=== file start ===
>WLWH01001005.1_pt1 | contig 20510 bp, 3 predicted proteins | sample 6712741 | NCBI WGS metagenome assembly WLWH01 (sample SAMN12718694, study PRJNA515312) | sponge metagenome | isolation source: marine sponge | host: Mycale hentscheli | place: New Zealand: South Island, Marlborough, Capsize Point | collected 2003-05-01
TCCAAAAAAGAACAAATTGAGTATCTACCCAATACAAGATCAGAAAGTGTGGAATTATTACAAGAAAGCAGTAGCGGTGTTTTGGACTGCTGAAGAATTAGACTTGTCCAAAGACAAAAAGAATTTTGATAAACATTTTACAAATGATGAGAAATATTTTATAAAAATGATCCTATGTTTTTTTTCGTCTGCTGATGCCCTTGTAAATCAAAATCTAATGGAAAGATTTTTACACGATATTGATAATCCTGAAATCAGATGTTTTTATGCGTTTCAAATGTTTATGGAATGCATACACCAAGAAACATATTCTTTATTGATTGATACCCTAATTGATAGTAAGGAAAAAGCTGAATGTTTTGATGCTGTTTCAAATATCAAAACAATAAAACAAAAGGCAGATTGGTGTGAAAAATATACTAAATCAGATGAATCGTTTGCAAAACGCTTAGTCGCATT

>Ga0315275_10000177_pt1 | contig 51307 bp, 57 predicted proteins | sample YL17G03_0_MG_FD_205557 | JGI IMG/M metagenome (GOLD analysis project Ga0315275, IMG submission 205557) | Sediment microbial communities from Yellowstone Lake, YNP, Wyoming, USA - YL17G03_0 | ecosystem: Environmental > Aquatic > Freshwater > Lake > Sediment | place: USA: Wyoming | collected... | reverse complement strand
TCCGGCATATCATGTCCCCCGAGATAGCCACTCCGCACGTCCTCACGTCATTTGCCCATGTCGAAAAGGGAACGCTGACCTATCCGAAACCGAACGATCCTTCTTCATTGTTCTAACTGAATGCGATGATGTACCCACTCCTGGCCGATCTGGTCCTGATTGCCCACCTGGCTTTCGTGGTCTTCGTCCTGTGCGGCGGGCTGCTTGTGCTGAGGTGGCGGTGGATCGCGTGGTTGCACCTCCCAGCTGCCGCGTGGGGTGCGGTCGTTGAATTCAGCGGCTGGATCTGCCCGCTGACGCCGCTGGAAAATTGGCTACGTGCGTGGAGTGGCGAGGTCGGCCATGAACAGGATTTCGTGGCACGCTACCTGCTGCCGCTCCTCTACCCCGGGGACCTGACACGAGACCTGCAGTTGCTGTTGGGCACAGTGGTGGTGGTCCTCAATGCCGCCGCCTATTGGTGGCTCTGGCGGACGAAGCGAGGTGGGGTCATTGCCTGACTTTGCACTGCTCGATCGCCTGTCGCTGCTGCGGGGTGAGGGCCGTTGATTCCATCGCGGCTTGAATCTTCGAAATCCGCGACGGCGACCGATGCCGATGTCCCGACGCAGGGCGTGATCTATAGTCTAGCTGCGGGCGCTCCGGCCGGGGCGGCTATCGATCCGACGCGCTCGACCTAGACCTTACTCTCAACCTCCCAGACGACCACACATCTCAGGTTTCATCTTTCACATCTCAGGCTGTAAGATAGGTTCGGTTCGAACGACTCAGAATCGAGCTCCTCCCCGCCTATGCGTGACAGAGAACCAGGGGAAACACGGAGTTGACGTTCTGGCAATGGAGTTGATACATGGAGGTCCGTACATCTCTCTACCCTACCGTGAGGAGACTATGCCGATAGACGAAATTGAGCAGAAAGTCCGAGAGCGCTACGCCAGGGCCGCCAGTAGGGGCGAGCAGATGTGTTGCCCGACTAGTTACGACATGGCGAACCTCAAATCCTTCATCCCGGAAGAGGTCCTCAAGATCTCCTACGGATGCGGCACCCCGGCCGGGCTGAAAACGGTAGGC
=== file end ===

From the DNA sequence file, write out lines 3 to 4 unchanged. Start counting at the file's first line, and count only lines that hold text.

>Ga0315275_10000177_pt1 | contig 51307 bp, 57 predicted proteins | sample YL17G03_0_MG_FD_205557 | JGI IMG/M metagenome (GOLD analysis project Ga0315275, IMG submission 205557) | Sediment microbial communities from Yellowstone Lake, YNP, Wyoming, USA - YL17G03_0 | ecosystem: Environmental > Aquatic > Freshwater > Lake > Sediment | place: USA: Wyoming | collected... | reverse complement strand
TCCGGCATATCATGTCCCCCGAGATAGCCACTCCGCACGTCCTCACGTCATTTGCCCATGTCGAAAAGGGAACGCTGACCTATCCGAAACCGAACGATCCTTCTTCATTGTTCTAACTGAATGCGATGATGTACCCACTCCTGGCCGATCTGGTCCTGATTGCCCACCTGGCTTTCGTGGTCTTCGTCCTGTGCGGCGGGCTGCTTGTGCTGAGGTGGCGGTGGATCGCGTGGTTGCACCTCCCAGCTGCCGCGTGGGGTGCGGTCGTTGAATTCAGCGGCTGGATCTGCCCGCTGACGCCGCTGGAAAATTGGCTACGTGCGTGGAGTGGCGAGGTCGGCCATGAACAGGATTTCGTGGCACGCTACCTGCTGCCGCTCCTCTACCCCGGGGACCTGACACGAGACCTGCAGTTGCTGTTGGGCACAGTGGTGGTGGTCCTCAATGCCGCCGCCTATTGGTGGCTCTGGCGGACGAAGCGAGGTGGGGTCATTGCCTGACTTTGCACTGCTCGATCGCCTGTCGCTGCTGCGGGGTGAGGGCCGTTGATTCCATCGCGGCTTGAATCTTCGAAATCCGCGACGGCGACCGATGCCGATGTCCCGACGCAGGGCGTGATCTATAGTCTAGCTGCGGGCGCTCCGGCCGGGGCGGCTATCGATCCGACGCGCTCGACCTAGACCTTACTCTCAACCTCCCAGACGACCACACATCTCAGGTTTCATCTTTCACATCTCAGGCTGTAAGATAGGTTCGGTTCGAACGACTCAGAATCGAGCTCCTCCCCGCCTATGCGTGACAGAGAACCAGGGGAAACACGGAGTTGACGTTCTGGCAATGGAGTTGATACATGGAGGTCCGTACATCTCTCTACCCTACCGTGAGGAGACTATGCCGATAGACGAAATTGAGCAGAAAGTCCGAGAGCGCTACGCCAGGGCCGCCAGTAGGGGCGAGCAGATGTGTTGCCCGACTAGTTACGACATGGCGAACCTCAAATCCTTCATCCCGGAAGAGGTCCTCAAGATCTCCTACGGATGCGGCACCCCGGCCGGGCTGAAAACGGTAGGC